25 Mind-Blowing Behind-the-Scenes Star Wars Facts
Which Star Wars character was gender-swapped, which was almost a monkey and how George Lucas made the most expensive bet of his life.
In a galaxy far, far away
As Star Wars’ Skywalker saga drew to a close with 2019’s aptly titled Star Wars: The Rise of Skywalker, it makes for the perfect time for the franchise’s stars to reflect on and share some of the best behind-the-scenes tidbits. Mark Hamill (Luke Skywalker to you and me), even took to social media to offer up some seriously fun set secrets. Want to know more? Check out these surprising Star Wars facts. Even the biggest fan is likely to find something here they didn’t know!
For its time, Star Wars: A New Hope was an impressive feat of special effects. Apparently this didn’t apply towards the cast’s wardrobe. “The pants I wore in the first film were just Levi blue jeans bleached out, with the back pockets removed,” Hamill tweeted. “George (Lucas) called Star Wars the most expensive low-budget movie ever made and every penny spent had to show up on the screen. I think they started with my costume.”
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Yes, there is an actual human being walking around in that metallic C-3PO droid costume. It’s actor Anthony Daniels. As you can probably imagine, it wasn’t the most comfortable of togs to wear on set; in fact, Daniels couldn’t sit down while wearing the contraption. During the filming of The Empire Strikes Back, if C-3PO had to sit down in a scene, Daniels would have to first be seated without the costume and production would have to build it up around him. This is why you never see C-3PO below the waist whenever he is seated.
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If you’ve ever watched a Star Wars film and been taken aback by how loud the background noise is, consider how overwhelming it was for the actors filming these scenes. For example, in The Empire Strikes Back, when Luke and Darth Vader appear in a pivotal scene, the wind machines being used for effect were so loud, Hamill himself couldn’t hear a word Darth Vader was saying. Trying acting against that! On Twitter, the actor reveals how he worked through the issue. “I used visual cues to know when to respond,” he tweets. “It was like acting in a silent movie, except LOUD.”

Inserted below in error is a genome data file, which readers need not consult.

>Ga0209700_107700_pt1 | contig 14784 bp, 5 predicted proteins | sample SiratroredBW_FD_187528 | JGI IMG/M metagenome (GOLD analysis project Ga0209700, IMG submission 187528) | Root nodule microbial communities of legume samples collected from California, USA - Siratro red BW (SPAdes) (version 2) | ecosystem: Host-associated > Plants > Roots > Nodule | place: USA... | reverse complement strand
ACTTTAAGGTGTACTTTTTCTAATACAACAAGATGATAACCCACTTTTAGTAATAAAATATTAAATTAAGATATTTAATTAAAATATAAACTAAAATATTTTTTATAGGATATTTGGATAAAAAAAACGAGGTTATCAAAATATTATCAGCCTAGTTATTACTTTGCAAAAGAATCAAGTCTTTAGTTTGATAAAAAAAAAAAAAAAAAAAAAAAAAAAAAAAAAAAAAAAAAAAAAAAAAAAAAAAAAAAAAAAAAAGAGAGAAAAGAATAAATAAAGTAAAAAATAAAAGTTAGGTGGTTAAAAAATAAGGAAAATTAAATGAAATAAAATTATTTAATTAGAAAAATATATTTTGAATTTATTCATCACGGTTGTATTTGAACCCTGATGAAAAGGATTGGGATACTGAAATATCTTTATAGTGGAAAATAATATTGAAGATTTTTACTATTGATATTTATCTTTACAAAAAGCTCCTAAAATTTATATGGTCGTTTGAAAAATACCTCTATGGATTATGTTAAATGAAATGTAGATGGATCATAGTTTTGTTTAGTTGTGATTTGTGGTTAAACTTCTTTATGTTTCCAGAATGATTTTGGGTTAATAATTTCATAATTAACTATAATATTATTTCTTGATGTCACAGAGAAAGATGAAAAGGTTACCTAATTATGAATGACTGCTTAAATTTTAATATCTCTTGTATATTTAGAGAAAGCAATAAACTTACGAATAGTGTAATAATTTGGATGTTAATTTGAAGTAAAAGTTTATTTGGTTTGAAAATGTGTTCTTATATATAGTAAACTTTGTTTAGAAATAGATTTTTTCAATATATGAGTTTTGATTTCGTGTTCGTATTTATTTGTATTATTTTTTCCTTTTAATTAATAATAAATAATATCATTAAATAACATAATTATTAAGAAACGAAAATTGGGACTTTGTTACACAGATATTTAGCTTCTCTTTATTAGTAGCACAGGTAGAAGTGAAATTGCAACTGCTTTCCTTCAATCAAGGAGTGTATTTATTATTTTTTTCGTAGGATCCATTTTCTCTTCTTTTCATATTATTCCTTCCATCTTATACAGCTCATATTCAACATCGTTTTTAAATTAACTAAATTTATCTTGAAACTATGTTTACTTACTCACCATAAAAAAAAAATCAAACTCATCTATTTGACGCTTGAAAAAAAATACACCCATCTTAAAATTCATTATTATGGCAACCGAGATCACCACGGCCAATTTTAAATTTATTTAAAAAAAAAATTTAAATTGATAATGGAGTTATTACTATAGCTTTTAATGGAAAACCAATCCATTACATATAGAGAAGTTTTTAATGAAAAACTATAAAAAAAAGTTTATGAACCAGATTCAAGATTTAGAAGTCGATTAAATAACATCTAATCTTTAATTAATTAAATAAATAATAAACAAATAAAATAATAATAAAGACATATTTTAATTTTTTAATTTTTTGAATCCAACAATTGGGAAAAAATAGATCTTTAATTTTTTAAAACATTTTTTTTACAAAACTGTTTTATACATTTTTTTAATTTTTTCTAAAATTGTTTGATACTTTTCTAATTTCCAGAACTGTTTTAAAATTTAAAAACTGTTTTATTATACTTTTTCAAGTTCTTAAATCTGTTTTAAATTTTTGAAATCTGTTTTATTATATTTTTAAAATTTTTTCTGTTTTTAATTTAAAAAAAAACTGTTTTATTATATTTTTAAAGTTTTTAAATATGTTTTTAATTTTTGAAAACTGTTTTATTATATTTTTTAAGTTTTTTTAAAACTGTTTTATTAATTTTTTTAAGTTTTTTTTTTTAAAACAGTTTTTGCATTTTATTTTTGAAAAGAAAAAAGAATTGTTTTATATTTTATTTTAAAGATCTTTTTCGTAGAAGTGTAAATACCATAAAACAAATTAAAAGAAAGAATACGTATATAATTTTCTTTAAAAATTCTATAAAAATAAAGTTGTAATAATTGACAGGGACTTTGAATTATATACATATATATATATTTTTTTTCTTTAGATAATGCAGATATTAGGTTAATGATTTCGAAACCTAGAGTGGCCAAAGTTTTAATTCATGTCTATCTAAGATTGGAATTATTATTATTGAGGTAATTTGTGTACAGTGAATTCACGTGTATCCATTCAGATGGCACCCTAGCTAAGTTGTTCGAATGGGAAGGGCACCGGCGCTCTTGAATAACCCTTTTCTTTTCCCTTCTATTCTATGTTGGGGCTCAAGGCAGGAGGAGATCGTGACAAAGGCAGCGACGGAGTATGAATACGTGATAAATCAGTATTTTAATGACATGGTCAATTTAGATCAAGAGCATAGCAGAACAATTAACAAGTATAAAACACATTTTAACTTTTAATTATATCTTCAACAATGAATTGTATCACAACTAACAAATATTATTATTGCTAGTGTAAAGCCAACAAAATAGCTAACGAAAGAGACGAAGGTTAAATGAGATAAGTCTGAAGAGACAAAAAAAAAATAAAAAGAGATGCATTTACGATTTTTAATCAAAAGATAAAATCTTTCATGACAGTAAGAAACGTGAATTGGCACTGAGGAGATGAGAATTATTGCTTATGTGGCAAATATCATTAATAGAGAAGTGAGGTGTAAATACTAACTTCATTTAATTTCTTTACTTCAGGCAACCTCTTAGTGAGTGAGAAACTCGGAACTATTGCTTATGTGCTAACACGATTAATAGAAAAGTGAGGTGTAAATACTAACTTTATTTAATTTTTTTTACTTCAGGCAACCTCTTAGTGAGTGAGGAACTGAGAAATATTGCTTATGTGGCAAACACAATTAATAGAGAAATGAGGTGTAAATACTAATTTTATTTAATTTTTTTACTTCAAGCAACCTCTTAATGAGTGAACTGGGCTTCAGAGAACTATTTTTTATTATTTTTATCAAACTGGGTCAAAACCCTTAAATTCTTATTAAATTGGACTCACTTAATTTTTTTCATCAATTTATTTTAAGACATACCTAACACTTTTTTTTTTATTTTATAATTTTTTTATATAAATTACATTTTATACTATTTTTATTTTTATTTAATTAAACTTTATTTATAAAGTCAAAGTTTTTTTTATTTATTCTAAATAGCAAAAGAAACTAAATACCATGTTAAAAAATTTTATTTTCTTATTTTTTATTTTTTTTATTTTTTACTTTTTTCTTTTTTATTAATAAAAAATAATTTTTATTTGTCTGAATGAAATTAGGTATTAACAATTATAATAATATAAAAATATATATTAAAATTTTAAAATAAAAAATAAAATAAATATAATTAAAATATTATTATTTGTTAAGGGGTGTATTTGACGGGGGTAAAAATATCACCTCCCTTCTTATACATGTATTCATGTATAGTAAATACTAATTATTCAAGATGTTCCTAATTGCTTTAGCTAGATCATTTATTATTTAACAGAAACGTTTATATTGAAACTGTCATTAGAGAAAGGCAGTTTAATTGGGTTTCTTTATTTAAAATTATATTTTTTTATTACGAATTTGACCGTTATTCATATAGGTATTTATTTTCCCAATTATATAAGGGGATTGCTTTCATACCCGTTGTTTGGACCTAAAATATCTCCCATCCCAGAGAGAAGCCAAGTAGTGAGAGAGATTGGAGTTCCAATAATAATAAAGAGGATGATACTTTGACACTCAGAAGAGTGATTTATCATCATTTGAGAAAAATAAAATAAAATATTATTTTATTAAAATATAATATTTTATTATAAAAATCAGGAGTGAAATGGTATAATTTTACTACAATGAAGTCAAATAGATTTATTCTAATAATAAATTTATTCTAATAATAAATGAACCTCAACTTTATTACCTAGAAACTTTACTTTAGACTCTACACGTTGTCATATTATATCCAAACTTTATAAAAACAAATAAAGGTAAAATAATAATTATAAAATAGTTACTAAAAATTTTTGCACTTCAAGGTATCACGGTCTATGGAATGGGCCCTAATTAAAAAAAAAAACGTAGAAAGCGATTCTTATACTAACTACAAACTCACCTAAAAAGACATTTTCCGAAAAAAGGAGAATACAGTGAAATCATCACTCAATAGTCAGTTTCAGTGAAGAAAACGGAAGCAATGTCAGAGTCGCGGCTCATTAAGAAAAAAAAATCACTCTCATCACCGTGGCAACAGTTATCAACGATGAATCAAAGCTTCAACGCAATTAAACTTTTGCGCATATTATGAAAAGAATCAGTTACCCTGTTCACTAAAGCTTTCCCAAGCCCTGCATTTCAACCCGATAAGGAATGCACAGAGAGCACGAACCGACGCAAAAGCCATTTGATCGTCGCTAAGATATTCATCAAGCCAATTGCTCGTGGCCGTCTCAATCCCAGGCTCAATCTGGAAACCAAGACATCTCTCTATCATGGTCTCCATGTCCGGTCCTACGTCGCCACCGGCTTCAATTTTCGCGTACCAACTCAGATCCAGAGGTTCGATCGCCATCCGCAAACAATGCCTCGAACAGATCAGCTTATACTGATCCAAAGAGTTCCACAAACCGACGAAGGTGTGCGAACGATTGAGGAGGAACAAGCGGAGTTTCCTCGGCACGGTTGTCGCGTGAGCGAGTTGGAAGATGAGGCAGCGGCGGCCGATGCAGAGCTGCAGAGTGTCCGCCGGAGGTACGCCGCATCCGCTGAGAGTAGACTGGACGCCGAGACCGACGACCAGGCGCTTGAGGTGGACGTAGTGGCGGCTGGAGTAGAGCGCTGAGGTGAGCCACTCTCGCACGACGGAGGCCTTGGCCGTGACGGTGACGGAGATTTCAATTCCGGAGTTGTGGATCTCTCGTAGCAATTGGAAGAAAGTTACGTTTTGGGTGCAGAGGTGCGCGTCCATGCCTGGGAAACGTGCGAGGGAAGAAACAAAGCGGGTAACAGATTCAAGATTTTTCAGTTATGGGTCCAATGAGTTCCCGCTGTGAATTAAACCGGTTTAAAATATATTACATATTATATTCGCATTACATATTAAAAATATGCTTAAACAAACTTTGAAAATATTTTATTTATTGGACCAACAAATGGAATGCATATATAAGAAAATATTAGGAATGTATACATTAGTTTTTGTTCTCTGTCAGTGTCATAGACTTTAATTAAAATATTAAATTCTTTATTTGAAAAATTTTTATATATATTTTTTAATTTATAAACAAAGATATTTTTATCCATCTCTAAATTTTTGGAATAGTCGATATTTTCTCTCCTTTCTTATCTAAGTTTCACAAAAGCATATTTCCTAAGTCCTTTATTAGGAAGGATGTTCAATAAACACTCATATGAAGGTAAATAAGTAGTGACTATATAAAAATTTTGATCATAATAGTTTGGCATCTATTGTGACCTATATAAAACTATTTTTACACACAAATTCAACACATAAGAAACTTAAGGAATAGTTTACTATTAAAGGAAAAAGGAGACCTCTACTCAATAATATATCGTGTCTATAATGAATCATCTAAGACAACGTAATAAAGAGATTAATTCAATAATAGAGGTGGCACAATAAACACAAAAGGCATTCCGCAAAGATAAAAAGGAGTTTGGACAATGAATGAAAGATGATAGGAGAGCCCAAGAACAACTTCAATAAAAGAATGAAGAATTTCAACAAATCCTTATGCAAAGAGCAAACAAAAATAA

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Another interesting The Empire Strikes Back secret: There was an issue with a prop head of Hamill that was used in a scene in which Luke sees his own face in Darth Vader’s helmet. When a fan asked about this particular scene, the actor obliged with an answer on Twitter. “Dissatisfied with the prop head of me they had made, we re-shot it with my real head pushed through an opening below the set,” he explained. “The hardest part was keeping my eyes open and not blinking as they wafted smoke in for atmosphere.” He added that the upside to using the not-so-great prop head was that you could “waft fire ants in for atmosphere and the eyes would stay open and NEVER BLINK!”
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That Blue Milk so popular at the Cantina on screen in Star Wars wasn’t exactly the cocktail of choice for the cast. According to Hamill, blue milk was actually “long life” milk which is often used by campers because it doesn’t require refrigeration. Blue food colouring was added to make it that sensational colour. As for the taste? “Oily, warm, and slightly sweet, it literally made me gag, but I was determined to drink it on-camera,” tweeted Hamill. “It was an acting challenge to appear as though I enjoyed it.”
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Although The Phantom Menace, which hit theatres in 1999, received mixed reviews from critics and fans, there are still some little behind-the-scenes fun facts that might surprise followers of the space opera saga. After all, the entire franchise has produced some pretty fierce vehicles for the characters to use. In this film, Anakin Skywalker drives a Podracer, which was actually constructed from the shell of a Maserati Birdcage. This was a racing car first introduced in the 1960s, making its design a bit of a vintage ride as young Skywalker raced across Tatooine.